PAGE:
Based on these results, we are suggesting that utilization of the microbiome after host death could be an important step toward human health surveillance among other practical applications, mainly forensics, biosecurity and precision medicine. While assessing changes in the postmortem microbiome within the first 24 h of death would be ideal, this would require waiting for death and sampling immediately after death, circumstances of substantial ethical concern and logistic difficulties. However, the alternative approach is to incorporate microbiome sampling during death investigation58, where samples for microbes are often routinely collected to fulfill forensic microbiological protocols, including but not limited to detection and confirmation of microbes of clinical importance (e.g., bacterial meningitis), or biological agents in suspected biocrimes (e.g., Bacillus anthracis). This is the approach that we took for this study, and then identified changes in the microbiome within and after 24 h of death.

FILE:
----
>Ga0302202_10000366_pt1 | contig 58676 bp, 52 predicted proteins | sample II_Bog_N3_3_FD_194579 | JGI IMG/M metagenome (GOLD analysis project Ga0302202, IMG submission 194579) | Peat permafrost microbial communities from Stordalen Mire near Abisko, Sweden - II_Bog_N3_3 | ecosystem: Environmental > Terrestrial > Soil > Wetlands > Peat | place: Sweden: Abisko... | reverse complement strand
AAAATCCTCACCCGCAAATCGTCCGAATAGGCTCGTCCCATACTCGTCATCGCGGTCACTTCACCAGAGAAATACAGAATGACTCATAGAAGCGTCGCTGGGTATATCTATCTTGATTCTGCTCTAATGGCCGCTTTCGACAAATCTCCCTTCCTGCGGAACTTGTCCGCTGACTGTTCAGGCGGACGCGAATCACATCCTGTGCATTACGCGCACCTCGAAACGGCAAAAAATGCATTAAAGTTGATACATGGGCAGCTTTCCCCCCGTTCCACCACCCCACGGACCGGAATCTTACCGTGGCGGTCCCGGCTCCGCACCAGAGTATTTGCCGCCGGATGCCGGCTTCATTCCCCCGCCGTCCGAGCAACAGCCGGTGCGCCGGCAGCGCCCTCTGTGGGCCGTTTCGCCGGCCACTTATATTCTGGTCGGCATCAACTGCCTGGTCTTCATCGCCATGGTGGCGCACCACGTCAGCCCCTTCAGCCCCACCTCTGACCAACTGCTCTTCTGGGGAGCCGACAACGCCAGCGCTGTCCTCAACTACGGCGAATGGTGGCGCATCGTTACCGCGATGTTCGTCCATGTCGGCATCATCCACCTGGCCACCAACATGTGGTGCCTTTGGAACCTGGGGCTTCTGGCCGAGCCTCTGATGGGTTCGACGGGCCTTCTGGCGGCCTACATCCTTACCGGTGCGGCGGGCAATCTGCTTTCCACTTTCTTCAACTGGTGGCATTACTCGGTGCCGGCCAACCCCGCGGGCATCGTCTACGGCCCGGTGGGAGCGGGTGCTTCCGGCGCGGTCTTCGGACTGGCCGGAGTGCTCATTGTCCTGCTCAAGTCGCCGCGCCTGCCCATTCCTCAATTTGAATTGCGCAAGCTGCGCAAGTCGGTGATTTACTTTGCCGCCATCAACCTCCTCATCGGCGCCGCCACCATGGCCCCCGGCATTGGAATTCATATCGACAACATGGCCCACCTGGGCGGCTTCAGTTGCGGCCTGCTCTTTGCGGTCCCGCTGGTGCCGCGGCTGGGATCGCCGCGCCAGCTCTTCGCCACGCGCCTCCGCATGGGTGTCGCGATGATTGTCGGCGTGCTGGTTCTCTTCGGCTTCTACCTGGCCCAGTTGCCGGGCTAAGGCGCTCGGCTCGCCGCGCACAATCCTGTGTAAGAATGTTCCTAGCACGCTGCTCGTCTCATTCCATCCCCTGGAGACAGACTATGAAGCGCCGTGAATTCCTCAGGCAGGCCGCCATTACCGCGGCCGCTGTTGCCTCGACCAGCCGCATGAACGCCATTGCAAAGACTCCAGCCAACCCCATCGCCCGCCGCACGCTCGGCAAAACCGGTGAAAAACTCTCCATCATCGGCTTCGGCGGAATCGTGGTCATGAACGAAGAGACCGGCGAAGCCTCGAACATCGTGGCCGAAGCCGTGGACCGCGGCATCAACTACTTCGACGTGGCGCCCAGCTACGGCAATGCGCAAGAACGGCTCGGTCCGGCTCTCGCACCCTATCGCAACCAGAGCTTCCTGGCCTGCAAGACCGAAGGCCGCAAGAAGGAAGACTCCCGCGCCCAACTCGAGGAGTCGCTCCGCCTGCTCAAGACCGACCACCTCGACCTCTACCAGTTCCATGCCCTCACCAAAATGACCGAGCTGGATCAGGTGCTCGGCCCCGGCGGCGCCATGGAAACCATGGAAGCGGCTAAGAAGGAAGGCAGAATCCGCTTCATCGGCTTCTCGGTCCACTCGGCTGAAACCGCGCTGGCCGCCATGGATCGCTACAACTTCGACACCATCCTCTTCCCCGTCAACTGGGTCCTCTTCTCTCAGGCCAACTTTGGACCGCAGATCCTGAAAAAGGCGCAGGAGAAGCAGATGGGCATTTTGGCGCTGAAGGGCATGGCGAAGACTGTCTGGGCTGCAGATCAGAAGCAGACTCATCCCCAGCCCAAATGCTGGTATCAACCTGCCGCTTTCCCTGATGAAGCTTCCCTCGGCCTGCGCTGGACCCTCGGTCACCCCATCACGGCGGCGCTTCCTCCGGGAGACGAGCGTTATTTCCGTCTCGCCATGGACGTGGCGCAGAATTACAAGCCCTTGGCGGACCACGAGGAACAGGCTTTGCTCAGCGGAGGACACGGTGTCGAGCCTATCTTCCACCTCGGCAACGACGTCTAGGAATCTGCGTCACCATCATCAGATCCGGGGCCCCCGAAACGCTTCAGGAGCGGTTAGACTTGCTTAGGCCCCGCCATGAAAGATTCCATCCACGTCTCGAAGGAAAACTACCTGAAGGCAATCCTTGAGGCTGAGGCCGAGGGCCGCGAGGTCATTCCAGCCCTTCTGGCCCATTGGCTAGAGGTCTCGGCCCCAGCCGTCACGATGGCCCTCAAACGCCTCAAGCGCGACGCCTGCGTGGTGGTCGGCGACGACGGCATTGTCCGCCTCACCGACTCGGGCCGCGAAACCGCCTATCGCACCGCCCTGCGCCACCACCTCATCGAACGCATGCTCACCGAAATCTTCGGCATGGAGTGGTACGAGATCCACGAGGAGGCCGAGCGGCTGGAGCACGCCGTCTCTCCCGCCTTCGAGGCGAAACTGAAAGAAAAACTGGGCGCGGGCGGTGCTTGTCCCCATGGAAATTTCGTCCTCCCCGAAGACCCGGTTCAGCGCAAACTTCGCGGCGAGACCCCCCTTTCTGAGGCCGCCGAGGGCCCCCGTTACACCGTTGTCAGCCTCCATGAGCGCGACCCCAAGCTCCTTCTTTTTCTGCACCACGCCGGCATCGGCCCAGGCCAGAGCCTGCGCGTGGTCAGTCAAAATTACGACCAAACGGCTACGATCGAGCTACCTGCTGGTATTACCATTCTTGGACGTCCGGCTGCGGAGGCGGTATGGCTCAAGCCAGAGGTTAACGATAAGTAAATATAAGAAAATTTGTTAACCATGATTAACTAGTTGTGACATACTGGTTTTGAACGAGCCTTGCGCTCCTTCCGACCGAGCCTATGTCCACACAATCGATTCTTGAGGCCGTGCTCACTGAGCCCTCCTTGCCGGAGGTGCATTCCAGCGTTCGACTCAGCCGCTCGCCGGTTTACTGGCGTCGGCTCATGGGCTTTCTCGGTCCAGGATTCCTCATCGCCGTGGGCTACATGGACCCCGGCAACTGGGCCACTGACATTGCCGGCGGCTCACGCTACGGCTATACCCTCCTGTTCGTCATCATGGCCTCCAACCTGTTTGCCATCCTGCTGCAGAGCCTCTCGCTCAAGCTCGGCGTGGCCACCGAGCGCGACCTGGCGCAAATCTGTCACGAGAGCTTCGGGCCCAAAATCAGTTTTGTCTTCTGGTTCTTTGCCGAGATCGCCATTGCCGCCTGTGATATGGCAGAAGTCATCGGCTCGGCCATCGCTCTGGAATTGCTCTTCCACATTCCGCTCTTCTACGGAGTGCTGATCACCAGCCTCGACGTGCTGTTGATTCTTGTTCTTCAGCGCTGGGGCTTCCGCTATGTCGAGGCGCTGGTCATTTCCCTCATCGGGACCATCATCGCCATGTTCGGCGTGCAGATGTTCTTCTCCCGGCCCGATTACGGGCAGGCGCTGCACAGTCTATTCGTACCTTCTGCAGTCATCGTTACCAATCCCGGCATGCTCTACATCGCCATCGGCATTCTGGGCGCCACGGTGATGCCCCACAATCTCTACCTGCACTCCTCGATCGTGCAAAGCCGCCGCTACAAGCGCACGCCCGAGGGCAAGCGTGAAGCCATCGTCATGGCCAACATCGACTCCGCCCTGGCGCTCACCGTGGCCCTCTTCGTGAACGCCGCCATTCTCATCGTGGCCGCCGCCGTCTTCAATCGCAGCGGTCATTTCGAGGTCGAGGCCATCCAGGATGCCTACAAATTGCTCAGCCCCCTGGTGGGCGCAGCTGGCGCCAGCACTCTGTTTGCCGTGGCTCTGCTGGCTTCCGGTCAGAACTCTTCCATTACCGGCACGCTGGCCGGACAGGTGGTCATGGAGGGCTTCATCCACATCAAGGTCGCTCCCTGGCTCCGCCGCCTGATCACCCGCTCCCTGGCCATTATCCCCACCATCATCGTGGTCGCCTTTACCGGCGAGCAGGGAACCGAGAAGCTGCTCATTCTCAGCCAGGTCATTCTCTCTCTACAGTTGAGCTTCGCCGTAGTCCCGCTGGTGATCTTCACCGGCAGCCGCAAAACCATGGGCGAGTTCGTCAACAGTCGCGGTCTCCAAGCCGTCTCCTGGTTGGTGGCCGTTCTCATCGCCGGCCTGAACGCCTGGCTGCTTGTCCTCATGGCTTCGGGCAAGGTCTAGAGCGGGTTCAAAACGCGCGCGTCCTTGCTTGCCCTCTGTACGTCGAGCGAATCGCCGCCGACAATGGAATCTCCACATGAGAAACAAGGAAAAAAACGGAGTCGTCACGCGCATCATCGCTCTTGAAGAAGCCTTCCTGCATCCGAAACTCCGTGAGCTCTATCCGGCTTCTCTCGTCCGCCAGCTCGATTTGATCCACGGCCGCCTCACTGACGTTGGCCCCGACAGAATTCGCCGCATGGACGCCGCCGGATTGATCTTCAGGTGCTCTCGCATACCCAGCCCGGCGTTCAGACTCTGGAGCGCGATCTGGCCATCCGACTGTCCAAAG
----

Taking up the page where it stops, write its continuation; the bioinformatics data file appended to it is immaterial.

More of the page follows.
To determine the potential of the postmortem microbiome as a health surveillance tool, it is important to first characterize how the microbial communities vary among different postmortem time frames and anatomic areas and identify major changes related to time since death. To assess this potential use, it was important to model the factors and consistency of mechanisms that mediated microbial community dynamics (structure and predictive function) after host death. The detection of potential pathogens and community stability suggests a carryover between living and deceased host microbiota within 24 h of death. Hence, we argue the postmortem microbiota has the promise to identify disease entities that often remain unknown after death, and identifying these biomarker(s) of antemortem health condition would overcome challenges associated with microbiome studies of the living (e.g., limited or targeted sample size and non-invasive sampling). As this and future datasets expand, it is conceivable that resulting data from the postmortem microbiota could provide insights into the health of the community, and even public health intervention if warranted.